Through an international consortium, we have collected 37 tau- and TAR DNA-binding protein 43 (TDP-43)-negative frontotemporal lobar degeneration (FTLD) cases, and present here the first comprehensive analysis of these cases in terms of neuropathology, genetics, demographics and clinical data. 92% (34/37) had fused in sarcoma (FUS) protein pathology, indicating that FTLD-FUS is an important FTLD subtype. This FTLD-FUS collection specifically focussed on aFTLD-U cases, one of three recently defined subtypes of FTLD-FUS. The aFTLD-U subtype of FTLD-FUS is characterised clinically by behavioural variant frontotemporal dementia (bvFTD) and has a particularly young age of onset with a mean of 41 years. Further, this subtype had a high prevalence of psychotic symptoms (36% of cases) and low prevalence of motor symptoms (3% of cases). We did not find FUS mutations in any aFTLD-U case. To date, the only subtype of cases reported to have ubiquitin-positive but tau-, TDP-43- and FUS-negative pathology, termed FTLD-UPS, is the result of charged multivesicular body protein 2B gene (CHMP2B) mutation. We identified three FTLD-UPS cases, which are negative for CHMP2B mutation, suggesting that the full complement of FTLD pathologies is yet to be elucidated.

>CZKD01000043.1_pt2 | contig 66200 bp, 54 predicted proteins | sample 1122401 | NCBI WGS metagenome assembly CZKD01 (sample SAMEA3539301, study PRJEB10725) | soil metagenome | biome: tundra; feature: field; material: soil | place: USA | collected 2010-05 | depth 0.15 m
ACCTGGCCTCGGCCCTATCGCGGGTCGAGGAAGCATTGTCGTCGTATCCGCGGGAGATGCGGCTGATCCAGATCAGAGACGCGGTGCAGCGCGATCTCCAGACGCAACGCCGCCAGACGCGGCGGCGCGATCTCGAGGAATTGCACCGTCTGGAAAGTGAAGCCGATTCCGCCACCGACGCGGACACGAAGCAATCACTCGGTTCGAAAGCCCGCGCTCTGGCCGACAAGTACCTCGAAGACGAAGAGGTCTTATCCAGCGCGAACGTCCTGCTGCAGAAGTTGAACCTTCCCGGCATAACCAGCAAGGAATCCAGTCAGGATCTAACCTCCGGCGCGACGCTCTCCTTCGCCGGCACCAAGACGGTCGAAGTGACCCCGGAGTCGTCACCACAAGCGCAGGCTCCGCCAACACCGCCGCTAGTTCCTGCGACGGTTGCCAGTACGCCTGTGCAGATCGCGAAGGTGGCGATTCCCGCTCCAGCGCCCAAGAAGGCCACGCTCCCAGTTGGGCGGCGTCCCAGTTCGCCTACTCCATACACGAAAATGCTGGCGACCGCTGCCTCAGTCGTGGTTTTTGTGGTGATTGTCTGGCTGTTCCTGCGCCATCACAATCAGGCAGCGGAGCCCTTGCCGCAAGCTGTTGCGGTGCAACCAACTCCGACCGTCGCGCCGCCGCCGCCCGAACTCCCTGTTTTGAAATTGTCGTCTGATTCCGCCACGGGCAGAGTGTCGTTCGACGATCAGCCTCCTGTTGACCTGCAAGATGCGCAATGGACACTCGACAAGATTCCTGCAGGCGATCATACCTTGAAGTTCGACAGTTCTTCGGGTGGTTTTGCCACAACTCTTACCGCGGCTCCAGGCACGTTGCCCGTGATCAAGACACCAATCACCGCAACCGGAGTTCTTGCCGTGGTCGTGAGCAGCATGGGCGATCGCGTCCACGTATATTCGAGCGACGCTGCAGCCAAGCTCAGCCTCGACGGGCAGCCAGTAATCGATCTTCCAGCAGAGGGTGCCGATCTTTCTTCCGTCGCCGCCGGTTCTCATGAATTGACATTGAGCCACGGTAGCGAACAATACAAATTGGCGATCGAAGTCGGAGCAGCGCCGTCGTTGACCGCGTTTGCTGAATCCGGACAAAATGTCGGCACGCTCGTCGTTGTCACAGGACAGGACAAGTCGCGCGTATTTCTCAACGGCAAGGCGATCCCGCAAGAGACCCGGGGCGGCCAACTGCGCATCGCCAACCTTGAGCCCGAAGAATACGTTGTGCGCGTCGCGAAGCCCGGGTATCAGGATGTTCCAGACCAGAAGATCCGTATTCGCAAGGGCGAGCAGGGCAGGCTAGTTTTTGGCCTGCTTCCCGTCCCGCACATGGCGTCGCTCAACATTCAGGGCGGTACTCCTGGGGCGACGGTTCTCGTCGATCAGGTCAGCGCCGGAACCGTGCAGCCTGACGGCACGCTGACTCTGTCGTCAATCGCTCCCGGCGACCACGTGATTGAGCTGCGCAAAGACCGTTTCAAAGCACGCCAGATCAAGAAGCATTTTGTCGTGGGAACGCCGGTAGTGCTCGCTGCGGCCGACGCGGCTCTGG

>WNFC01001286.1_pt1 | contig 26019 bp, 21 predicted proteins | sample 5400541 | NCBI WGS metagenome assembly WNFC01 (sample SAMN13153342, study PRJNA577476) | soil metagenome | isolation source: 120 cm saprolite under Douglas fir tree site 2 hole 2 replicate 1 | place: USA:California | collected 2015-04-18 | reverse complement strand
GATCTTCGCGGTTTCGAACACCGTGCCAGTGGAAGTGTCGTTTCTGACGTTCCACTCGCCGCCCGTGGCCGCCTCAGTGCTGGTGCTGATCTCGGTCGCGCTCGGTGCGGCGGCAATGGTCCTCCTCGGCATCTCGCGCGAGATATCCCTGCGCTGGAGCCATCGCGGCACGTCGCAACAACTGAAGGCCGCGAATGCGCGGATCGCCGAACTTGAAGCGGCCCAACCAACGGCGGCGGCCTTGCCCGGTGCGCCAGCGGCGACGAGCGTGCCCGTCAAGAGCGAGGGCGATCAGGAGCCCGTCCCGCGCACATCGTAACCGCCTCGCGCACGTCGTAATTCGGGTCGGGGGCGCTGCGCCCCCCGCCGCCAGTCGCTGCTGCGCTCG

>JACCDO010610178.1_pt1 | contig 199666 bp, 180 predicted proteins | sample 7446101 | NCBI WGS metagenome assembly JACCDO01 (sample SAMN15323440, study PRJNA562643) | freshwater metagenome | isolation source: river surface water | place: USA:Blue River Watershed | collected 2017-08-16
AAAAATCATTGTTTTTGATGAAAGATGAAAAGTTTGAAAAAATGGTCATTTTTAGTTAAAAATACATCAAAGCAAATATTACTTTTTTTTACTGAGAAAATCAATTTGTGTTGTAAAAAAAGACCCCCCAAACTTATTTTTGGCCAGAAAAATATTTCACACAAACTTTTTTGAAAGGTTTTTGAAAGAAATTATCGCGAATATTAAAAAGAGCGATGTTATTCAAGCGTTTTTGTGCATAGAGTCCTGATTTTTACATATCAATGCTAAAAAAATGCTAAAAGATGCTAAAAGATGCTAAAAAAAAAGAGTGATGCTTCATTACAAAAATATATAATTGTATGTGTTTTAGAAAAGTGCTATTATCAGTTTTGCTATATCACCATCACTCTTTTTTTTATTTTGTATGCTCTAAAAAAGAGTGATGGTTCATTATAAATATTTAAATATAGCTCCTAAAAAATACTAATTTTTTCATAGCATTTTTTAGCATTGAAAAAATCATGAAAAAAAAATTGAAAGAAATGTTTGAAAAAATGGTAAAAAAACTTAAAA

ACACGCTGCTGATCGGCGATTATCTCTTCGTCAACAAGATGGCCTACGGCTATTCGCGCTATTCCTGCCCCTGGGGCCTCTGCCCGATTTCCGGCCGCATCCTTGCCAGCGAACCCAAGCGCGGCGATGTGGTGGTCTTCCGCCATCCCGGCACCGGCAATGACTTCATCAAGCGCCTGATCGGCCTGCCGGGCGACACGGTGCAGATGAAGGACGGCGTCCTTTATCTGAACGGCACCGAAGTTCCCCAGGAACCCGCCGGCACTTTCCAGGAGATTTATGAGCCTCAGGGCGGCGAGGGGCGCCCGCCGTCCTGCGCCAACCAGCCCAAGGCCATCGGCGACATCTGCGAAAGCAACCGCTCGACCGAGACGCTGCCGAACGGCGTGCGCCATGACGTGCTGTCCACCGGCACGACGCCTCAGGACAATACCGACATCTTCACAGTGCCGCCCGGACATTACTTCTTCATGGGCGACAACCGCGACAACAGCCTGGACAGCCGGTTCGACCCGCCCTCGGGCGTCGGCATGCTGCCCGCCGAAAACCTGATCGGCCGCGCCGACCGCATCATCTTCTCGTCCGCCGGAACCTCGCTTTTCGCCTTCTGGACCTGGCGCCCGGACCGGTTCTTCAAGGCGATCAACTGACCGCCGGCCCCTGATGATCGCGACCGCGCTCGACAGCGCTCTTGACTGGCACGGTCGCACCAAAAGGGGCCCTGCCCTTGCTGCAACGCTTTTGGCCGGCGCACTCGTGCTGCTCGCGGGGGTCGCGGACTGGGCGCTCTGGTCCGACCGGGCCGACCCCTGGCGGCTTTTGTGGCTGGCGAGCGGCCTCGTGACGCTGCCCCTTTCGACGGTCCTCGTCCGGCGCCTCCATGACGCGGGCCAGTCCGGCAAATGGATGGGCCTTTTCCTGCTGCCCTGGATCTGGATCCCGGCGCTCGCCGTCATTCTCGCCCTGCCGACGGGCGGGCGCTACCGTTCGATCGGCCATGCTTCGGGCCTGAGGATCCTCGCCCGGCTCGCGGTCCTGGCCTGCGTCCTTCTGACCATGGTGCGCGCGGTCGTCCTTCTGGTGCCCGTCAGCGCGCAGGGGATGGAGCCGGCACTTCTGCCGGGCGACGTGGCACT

doi:10.1007/s00401-010-0698-6
PMCID: PMC2887939  PMID: 20490813
FTLD; FUS; FTLD-UPS; Frontotemporal; FTD
19.  FUS pathology defines the majority of tau- and TDP-43-negative frontotemporal lobar degeneration 
Acta Neuropathologica  2010;120(1):33-41.